Few public programs have become as iconic as the Servicemen’s Readjustment Act of 1944 — the GI Bill. It offered returning World War II veterans educational opportunities, unemployment benefits and cheap loans to start businesses or purchase homes or farms. It’s widely credited with helping to build a large and vibrant American middle class.
According to the Department of Veterans Affairs, “By the time the original GI Bill ended on July 25, 1956, 7.8 million of 16 million World War II Veterans had participated in an education or training program.”
In 2008, Congress passed a new GI Bill for veterans who had served at least three years during the post-9/11 “War on Terror.” The new bill focused on education — it lacked the other provisions of its World War II predecessor.
But it’s unlikely that the new GI Bill’s investment in educating today’s vets will have the same impact as the 1944 version. That’s because a lot has changed in America’s higher education system since the post-war years. Over the past four decades, there has been exponential growth in for-profit colleges, which are marketing their programs to veterans and grabbing an outsized share of the $10 billion that the government spends educating veterans each year.
In 2012, a two-year investigation by the Senate Committee on Health, Education, Labor and Pensions found that the for-profit sector was aggressively recruiting new students, only half of whom would complete their degrees. According to the report, “the vast majority of the students [at for-profit colleges] left with student loan debt that may follow them throughout their lives.” At the same time, the schools were vastly profitable, and in 2009 paid their executive officers average annual salaries of $7.3 million.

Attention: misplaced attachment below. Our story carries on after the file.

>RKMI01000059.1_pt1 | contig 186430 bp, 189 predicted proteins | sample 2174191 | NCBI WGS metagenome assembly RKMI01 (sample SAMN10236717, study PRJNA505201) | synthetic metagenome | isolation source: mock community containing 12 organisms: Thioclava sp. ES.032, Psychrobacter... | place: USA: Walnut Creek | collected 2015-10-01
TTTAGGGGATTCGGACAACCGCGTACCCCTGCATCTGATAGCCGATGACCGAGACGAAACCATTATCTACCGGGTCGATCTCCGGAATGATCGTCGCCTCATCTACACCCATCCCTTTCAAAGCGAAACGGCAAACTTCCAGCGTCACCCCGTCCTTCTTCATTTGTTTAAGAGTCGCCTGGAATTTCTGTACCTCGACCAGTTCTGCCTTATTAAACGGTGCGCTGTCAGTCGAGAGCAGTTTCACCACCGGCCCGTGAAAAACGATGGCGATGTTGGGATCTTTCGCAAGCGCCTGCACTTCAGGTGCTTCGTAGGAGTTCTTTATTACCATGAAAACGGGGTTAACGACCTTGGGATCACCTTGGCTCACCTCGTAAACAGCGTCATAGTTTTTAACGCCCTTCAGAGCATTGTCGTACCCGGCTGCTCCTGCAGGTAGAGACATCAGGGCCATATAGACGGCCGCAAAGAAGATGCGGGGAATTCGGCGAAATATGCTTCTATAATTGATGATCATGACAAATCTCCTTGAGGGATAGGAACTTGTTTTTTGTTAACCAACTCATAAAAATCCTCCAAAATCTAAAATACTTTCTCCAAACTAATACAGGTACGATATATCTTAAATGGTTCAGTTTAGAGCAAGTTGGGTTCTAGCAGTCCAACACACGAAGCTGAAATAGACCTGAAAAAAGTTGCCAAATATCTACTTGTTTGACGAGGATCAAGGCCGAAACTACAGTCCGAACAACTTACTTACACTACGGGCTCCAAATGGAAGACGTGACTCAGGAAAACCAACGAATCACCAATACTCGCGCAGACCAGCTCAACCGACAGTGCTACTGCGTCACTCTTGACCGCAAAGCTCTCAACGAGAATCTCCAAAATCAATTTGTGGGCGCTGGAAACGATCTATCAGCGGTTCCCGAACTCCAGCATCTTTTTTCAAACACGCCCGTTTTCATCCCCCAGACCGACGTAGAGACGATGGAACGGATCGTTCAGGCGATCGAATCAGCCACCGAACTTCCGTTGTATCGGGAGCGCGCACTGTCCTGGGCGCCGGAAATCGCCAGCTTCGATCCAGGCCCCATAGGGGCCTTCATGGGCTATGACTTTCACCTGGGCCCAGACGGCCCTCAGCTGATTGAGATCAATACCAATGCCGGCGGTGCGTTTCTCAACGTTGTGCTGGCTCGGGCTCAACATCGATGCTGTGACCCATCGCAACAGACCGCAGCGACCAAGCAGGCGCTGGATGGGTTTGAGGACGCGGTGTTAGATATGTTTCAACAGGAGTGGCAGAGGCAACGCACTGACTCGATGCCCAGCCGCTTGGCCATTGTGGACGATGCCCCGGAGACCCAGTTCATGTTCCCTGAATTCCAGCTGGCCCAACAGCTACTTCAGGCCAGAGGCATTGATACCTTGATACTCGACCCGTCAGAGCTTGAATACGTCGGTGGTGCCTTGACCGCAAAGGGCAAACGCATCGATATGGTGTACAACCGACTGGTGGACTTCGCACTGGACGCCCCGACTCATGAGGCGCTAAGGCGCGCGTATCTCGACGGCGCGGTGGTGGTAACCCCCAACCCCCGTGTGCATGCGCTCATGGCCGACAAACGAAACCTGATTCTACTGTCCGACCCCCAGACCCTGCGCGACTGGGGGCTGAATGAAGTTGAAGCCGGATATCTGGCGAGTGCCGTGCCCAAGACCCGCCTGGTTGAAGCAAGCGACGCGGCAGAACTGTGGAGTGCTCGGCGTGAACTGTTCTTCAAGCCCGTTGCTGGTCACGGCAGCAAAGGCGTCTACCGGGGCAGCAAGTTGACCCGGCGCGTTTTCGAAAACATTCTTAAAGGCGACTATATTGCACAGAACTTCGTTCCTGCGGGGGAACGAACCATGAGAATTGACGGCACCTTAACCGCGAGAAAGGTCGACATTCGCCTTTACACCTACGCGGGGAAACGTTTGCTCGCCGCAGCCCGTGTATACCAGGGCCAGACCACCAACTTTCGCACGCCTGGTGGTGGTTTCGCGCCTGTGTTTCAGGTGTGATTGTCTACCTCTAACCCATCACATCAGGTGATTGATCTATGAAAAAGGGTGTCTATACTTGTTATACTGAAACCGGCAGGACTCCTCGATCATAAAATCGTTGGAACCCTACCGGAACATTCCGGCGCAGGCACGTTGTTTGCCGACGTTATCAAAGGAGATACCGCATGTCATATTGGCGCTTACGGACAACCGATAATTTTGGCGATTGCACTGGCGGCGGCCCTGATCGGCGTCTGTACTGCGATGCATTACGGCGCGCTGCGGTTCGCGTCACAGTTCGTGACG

The committee concluded that “in the absence of significant reforms that align the incentives of for-profit colleges to ensure colleges succeed financially only when students also succeed, and ensure that taxpayer dollars are used to further the educational mission of the colleges, the sector will continue to turn out hundreds of thousands of students with debt but no degree, and taxpayers will see little return on their investment.”
On yesterday’s PBS NewsHour, Aaron Glantz of the Center for Investigative Reporting looked at how for-profit colleges, many with spotty track records, “have netted a growing amount of money from a new generation of vets” taking advantage of the New GI Bill.
In California alone, the Center for Investigative Reporting found nearly 300 schools banned from receiving state financial aid that still got GI Bill money, even schools with no academic accreditation at all, beauty schools, auto repair programs, and dog training academies, together, more than $600 million.
The biggest beneficiary is the for-profit University of Phoenix, which fails to graduate most of its students, according to the US Department of Education.
Nationally, it took in nearly a billion dollars from the GI Bill over the last five years. The University of Phoenix has been especially successful at attracting veterans in San Diego, a port city with a high concentration of veterans.
Every year, soldiers and sailors here retire from active duty and turn to the GI Bill as they transition to civilian life.